62-hours ago I pressed the ‘Go live’ on the Kickstarter campaign that will reveal if my husband and my past two years of hard graft will be met with applause – or rejection. Naturally I am nervous. Let’s also say that there is fear and intense excitement too. It’s strange to have such opposing emotions racing around my body.

This Kickstarter campaign that is causing the nerves that feel worse than those of a teenage first-date is for two books that my photographer husband and I have spent the past two years creating. OK let’s load even more pressure on – creating these two books is the reason I left my job whilst heavily pregnant and took off to Paris, with first child in tow. I say this not to make myself look desperate but to show how much I believe in this project. How much I wanted these books to be created and shown to the world.


I knew from the day that I got pregnant again that it was now or never. I had fallen in love with my husband for his ability to notice the beauty in one’s every-day surroundings: a bilious white cloud on an otherwise grey, miserable day; a shaft of intense light appearing momentarily turning a tree golden and magical; the deep green of the grass after rain. It’s because of his photographs that I notice what is special in my every day.

Fuck good jobs and regular pay cheques. This is art, the art of life.

So here we are two years down the line. A hundred (and fifty thousand) ‘creative arguments’ had; a baby-turned toddler; an ever growing boy who has become wild with knowledge and curiosity since we started homeschooling – and two breathtakingly beautiful books. I can say that because I did not take the photos. I am the woman supporting the man holding the camera. And I don’t care how old fashioned that sounds, it’s friggin’ awesome to know that it’s because of me that all this is happening.

ImageSo, after my digression I wanted to share with you the things I have done (on other very wise people’s advice) in preparation for my Kickstarter campaign, in the hope that it might inspire you to take the plunge to do something creative (and possibly nuts) yourself. In 30 days time I will probably look back at this list (see below) and roll my eyes – why didn’t I think of this, that and the other? Well – good news, the web can accommodate my love of list making, so I will republish this list as I go. I am so inspired by Kickstarter and the other crowdfunding platforms like it. It is an unbelievably amazing way for creative projects to get off the ground – and an opportunity to cut out the middle man and build your audience for your work.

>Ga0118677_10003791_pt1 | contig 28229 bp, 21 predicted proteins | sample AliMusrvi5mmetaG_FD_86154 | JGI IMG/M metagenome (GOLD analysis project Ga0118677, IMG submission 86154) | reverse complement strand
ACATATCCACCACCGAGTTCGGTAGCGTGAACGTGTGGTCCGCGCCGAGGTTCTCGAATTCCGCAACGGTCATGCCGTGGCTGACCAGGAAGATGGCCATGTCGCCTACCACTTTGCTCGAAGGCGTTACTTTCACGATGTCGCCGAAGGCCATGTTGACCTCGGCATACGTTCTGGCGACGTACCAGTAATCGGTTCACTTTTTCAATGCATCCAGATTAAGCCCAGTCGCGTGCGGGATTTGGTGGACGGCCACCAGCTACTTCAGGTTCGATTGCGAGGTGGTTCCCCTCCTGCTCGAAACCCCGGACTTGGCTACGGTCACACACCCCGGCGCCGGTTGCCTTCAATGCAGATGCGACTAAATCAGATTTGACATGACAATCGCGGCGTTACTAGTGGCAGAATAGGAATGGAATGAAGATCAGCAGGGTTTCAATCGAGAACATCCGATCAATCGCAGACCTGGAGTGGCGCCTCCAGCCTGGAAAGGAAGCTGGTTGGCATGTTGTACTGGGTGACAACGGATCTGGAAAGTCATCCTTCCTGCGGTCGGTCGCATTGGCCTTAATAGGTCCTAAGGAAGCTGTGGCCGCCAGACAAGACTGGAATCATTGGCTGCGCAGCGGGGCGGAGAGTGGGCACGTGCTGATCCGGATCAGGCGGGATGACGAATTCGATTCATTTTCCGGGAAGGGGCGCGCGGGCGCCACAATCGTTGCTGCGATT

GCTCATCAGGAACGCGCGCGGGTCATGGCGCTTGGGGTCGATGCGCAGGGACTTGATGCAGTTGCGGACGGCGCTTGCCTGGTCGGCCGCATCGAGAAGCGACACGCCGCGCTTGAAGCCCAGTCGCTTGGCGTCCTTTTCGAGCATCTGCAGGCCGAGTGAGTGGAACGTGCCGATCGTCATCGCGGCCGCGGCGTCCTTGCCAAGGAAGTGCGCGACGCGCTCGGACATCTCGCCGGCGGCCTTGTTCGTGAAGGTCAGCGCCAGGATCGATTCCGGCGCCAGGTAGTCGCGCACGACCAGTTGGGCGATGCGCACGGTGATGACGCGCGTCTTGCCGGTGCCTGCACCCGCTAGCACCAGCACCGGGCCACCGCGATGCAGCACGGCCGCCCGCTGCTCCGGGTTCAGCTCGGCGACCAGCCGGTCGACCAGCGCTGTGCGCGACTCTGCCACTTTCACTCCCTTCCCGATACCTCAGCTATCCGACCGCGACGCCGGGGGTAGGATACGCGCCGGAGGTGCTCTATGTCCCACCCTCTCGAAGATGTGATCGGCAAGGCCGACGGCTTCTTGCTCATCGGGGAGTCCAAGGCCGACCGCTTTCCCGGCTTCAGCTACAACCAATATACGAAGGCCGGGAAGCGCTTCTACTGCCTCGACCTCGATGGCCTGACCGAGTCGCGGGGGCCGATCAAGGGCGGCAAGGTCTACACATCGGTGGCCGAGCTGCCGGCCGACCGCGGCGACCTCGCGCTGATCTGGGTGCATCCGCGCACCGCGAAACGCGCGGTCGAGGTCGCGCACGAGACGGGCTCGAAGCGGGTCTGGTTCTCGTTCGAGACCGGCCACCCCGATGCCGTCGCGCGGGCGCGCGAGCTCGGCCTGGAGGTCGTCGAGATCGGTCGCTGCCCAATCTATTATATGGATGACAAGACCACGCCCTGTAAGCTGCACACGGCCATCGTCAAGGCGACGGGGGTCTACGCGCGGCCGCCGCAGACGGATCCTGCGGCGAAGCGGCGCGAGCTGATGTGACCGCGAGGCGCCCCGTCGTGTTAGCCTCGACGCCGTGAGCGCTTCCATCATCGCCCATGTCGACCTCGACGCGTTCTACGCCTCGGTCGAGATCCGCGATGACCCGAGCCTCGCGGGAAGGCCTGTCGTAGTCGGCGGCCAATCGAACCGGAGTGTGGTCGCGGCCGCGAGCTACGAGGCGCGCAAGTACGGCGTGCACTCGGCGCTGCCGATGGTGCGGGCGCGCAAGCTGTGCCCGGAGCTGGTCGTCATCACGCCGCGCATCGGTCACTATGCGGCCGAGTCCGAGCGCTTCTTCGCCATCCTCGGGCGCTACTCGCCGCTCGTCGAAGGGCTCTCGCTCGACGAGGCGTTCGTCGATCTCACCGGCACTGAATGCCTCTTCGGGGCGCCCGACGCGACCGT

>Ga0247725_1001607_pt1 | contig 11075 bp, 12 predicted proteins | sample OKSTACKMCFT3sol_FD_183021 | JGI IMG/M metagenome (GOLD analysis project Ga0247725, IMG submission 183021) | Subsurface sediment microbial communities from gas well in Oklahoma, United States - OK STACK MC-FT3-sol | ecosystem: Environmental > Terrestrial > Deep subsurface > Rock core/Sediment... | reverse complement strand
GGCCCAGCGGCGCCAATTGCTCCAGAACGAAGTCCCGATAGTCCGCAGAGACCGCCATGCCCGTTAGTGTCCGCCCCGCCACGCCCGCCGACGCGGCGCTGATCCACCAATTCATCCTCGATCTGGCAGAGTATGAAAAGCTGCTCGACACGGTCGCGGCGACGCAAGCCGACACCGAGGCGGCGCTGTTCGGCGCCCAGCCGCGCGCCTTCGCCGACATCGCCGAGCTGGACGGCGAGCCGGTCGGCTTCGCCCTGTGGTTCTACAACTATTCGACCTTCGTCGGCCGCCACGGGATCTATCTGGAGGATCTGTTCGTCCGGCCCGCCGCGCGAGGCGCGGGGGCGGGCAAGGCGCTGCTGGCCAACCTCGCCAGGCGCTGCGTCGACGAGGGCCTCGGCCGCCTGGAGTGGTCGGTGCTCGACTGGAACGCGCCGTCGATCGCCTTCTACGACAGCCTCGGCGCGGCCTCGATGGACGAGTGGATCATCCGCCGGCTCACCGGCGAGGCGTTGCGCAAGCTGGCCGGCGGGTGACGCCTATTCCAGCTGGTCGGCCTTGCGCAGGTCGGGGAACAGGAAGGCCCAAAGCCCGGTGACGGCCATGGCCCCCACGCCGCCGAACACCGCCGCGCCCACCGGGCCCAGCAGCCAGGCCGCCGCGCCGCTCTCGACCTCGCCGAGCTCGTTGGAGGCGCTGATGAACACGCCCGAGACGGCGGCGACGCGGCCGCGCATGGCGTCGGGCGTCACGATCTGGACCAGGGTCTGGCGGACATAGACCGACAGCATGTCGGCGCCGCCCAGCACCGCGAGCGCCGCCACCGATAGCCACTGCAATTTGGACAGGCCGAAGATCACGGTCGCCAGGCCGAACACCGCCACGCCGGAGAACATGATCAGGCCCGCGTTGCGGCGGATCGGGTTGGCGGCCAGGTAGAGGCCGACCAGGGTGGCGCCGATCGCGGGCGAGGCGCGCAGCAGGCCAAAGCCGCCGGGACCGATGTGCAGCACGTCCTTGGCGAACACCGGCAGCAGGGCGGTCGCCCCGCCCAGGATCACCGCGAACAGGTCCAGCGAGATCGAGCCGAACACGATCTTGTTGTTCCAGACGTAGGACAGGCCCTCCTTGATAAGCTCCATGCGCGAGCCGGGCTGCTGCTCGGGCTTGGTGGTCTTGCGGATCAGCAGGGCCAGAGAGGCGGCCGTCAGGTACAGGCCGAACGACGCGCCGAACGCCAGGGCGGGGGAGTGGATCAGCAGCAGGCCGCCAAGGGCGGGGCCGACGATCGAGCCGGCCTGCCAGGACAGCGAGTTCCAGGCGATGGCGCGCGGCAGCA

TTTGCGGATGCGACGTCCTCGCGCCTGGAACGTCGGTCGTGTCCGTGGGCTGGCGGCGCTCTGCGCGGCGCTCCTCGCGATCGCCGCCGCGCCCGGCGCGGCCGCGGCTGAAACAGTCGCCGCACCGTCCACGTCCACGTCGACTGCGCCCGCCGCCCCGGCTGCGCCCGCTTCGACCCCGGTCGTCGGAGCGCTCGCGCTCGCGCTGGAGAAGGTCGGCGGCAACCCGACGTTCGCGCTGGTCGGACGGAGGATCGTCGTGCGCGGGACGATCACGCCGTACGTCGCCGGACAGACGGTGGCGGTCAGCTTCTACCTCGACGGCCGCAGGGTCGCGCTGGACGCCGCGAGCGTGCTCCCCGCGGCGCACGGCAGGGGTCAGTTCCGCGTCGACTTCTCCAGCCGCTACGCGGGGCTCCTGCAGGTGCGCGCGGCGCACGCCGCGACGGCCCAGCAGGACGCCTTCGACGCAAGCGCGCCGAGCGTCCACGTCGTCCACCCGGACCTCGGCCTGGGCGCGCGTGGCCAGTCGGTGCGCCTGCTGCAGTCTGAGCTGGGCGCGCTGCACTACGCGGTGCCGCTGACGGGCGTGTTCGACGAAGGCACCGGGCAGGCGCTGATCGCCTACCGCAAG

I would SO SO SO welcome thoughts, comments, ideas and any other thinking things you can throw my way. This is super intense, and so I’d love to hear some words from you guys.

1. I am not going to think this will be easy

The best article I’ve read (and advice taken) was from Nathaniel Hansen. Some of his key advice is that you have to fundraise like it’s a full time job. Every day, getting the word out there and yes, losing sleep, lots of sleep.

I have done one previous crowdfunding campaign for £2000. It was to raise money for Anthony to go and photograph the Homeless World Cup and even though it was for 5 times less than what we are now asking for, it was CRAZY INTENSE. I was constantly emailing, facebooking etc. It was a real shock to realise that you may be super super passionate about what you do – but to get other people to feel even a tinsy, winsy bit passionate, requires a tremendous amount of hard work. There is a lot of stuff in this world competing for their support.

2. I need my campaign to be seen by 30,000 people

In this article on 99u they explain some of the things you need to work out to get your campaign funded:

“Ryan Koo of NoFilmSchool.com ran one of the highest grossing film campaigns in Kickstarter’s history at $125,000. He decided to set a big goal to make himself rise to the challenge, but he also made sure it was viable by calculating the number of people he had to reach at a 1% contribution rate for an average of $50. Don’t be afraid to dream big, but back it up with some math.”